Where Is The Value In Singapore’s General Retailers?

shoppingThere are around 80 consumer services companies listed on the Singapore Stock Exchange. That’s an awful lot of shopkeepers.

Thanks to the Industry Classification Benchmark (ICB) we can break down the retailers into smaller and more manageable subsets. For example, ‘broadline retailers’ refer to retail outlets and wholesalers that offer a wide variety of both hard and soft goods. Here in Singapore we have 7 such companies.

In an industry where the average PE is close to 55, you might think that Isetan (SGX: I15) with a PE of 49 could represent value. However, dig a little deeper and you could find some real gems.

The electronics and furniture retailer Courts Asia (SGX: RE2) has a considerably lower PE of 11. Its price around its book value could even tempt value investors to take a second look.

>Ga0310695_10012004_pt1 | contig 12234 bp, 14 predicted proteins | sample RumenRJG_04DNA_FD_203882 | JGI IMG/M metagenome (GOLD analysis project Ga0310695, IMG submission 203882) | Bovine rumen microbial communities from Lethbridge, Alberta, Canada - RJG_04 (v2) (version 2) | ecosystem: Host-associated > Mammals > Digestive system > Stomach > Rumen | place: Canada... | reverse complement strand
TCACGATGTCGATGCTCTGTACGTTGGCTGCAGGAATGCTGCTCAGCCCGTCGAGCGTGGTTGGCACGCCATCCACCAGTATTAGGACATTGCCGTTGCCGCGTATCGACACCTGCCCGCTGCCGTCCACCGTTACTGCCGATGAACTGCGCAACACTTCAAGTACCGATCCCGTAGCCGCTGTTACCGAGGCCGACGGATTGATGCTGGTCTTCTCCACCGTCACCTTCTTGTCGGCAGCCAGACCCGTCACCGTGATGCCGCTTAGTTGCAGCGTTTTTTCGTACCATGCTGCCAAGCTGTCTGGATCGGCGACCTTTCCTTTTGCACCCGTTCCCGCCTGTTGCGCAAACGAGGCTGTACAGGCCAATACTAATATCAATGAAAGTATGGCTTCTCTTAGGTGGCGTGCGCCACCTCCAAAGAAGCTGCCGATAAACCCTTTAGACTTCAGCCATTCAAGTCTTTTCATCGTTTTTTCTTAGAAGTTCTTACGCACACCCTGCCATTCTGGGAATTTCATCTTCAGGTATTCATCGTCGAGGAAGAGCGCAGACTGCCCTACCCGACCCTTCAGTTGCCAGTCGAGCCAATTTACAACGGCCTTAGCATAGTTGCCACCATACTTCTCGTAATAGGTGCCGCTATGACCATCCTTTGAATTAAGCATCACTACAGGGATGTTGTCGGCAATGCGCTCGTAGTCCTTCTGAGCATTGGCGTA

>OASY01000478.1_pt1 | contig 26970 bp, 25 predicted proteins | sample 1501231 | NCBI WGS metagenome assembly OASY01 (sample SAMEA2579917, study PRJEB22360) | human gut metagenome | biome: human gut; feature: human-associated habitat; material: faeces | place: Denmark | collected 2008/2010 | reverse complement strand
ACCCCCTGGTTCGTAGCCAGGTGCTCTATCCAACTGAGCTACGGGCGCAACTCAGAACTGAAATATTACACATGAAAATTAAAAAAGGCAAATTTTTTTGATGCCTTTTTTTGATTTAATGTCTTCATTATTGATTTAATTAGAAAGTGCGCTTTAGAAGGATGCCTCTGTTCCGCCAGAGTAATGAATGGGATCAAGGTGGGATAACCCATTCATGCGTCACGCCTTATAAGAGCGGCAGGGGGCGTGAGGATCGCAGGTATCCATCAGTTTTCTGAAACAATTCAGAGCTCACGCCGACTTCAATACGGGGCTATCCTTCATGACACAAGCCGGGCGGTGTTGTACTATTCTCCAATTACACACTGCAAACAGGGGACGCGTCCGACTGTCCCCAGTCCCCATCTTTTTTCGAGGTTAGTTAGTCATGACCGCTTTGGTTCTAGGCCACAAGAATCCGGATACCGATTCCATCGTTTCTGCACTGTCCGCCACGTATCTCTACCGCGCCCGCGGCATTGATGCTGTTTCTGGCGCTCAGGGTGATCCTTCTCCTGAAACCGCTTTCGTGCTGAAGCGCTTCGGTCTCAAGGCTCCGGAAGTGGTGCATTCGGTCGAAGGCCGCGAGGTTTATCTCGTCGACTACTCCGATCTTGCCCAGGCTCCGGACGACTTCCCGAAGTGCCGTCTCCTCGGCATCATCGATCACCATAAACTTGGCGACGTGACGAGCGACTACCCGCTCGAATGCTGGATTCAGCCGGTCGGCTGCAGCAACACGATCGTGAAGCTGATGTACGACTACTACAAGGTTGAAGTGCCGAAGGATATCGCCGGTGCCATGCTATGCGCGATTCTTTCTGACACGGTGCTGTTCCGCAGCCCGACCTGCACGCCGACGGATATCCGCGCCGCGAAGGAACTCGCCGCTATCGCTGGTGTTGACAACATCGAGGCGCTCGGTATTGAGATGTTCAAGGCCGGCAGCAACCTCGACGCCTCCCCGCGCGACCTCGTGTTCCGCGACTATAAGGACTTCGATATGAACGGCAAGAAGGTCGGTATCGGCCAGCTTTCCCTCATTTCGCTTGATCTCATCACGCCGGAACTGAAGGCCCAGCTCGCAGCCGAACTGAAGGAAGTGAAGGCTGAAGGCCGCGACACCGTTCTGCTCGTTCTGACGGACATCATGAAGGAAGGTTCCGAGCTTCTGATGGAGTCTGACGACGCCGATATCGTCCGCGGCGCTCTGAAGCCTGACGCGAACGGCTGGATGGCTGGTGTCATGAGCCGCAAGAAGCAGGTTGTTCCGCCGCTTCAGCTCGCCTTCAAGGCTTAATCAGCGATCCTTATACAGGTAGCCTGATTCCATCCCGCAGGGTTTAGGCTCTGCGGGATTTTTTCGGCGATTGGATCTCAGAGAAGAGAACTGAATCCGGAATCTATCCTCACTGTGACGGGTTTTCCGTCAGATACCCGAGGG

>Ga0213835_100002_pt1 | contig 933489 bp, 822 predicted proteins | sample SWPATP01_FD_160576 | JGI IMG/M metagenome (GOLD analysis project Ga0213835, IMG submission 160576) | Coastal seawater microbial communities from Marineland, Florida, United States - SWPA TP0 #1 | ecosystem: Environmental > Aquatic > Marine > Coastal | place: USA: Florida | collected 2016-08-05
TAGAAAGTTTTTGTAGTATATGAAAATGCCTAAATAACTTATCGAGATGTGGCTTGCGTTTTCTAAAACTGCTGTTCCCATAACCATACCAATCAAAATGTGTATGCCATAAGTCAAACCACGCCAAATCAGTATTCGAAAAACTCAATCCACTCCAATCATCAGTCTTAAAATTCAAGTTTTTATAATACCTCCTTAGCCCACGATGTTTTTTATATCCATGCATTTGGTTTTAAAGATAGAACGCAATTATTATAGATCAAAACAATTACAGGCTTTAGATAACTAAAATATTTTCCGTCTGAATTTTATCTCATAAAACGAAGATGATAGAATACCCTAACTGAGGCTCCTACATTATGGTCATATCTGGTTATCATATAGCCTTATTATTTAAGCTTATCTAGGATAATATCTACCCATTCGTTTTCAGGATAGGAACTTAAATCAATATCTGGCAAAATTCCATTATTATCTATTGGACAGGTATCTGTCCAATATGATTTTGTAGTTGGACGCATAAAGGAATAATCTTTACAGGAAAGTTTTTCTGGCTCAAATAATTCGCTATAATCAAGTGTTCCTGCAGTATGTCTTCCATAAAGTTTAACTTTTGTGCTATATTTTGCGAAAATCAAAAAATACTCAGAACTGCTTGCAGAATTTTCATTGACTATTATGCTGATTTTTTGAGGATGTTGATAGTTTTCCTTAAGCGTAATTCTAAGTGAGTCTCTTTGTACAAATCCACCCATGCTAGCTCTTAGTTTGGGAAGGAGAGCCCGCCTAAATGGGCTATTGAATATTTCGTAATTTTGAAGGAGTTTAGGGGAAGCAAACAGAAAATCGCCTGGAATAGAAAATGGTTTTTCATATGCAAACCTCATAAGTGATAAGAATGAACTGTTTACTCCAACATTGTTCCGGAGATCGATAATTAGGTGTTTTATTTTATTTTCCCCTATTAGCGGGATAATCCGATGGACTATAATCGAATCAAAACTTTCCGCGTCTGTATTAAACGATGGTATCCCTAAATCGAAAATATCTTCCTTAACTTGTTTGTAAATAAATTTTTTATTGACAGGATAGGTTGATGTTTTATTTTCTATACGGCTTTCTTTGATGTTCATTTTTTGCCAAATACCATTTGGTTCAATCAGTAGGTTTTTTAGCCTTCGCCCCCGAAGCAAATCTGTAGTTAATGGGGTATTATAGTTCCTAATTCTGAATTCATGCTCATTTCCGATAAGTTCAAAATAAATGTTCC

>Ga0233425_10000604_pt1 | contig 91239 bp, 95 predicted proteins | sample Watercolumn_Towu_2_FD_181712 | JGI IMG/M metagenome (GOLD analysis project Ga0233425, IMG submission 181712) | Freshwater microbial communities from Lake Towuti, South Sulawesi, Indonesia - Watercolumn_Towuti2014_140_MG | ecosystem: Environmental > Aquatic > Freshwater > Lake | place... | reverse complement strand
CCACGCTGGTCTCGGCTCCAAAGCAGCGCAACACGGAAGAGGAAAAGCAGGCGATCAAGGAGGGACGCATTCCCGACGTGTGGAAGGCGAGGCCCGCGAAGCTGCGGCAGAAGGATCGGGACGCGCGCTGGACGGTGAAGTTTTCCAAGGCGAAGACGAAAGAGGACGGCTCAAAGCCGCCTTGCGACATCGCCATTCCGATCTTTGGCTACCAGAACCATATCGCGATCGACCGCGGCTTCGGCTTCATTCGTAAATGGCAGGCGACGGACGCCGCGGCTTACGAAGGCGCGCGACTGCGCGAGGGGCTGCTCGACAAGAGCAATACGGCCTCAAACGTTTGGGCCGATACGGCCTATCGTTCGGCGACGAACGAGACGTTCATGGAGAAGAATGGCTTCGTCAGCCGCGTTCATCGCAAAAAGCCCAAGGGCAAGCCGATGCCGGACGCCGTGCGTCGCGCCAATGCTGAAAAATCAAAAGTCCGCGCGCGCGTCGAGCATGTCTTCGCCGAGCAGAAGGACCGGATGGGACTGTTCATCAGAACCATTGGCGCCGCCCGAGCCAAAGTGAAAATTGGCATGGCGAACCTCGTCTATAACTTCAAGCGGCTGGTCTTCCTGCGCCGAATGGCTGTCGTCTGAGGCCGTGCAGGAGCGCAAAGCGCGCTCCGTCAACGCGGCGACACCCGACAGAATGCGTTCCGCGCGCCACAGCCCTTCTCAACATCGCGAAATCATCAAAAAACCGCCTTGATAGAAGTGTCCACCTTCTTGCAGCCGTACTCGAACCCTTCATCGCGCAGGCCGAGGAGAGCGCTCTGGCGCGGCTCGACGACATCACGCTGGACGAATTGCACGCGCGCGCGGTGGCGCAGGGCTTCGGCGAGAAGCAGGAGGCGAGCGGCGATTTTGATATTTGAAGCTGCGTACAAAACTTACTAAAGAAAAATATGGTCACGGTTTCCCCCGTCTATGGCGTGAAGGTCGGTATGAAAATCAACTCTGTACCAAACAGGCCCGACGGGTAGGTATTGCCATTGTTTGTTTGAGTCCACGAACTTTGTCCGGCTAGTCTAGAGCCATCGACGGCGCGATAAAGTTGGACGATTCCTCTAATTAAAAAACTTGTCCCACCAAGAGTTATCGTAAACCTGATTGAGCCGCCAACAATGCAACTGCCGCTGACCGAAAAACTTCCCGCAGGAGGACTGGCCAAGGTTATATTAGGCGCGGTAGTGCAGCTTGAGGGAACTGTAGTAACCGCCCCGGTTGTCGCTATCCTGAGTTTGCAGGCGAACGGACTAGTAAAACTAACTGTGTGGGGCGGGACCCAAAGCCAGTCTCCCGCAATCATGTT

However closer inspection reveals that the company carries a large dollop of debt. Whilst profits more than cover the annual interest repayments, debts of around two thirds of shareholder equity, could be a deterrent. After all, value investors view debt as an unnecessary risk.

The largest of the seven broadline retailers, Metro Holdings Limited (SGX: M01), looks interesting. Despite trading near its 52-week high, Metro Holdings is only valued at about eight times earnings. It is also valued at seven tenths of its book value.

Metro is able to boast a dividend yield of nearly 6% alongside a healthy balance sheet. Based primarily in China, Indonesia and Singapore, Metro operates a chain of department stores that sell a wide range of merchandise, fashion accessories and women’s wear. In Singapore, Metro has also moved into specialty retailing where it manages the popular UK high street brands Monsoon and Accessorize.

In addition to its retail business Metro Holdings is involved in regional property development and recently announced the acquisition of stakes in two plots of land in the UK.

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The information provided is for general information purposes only and is not intended to be personalised investment or financial advice. Motley Fool Singapore contributor Adam Kuo doesn’t own shares in any companies mentioned.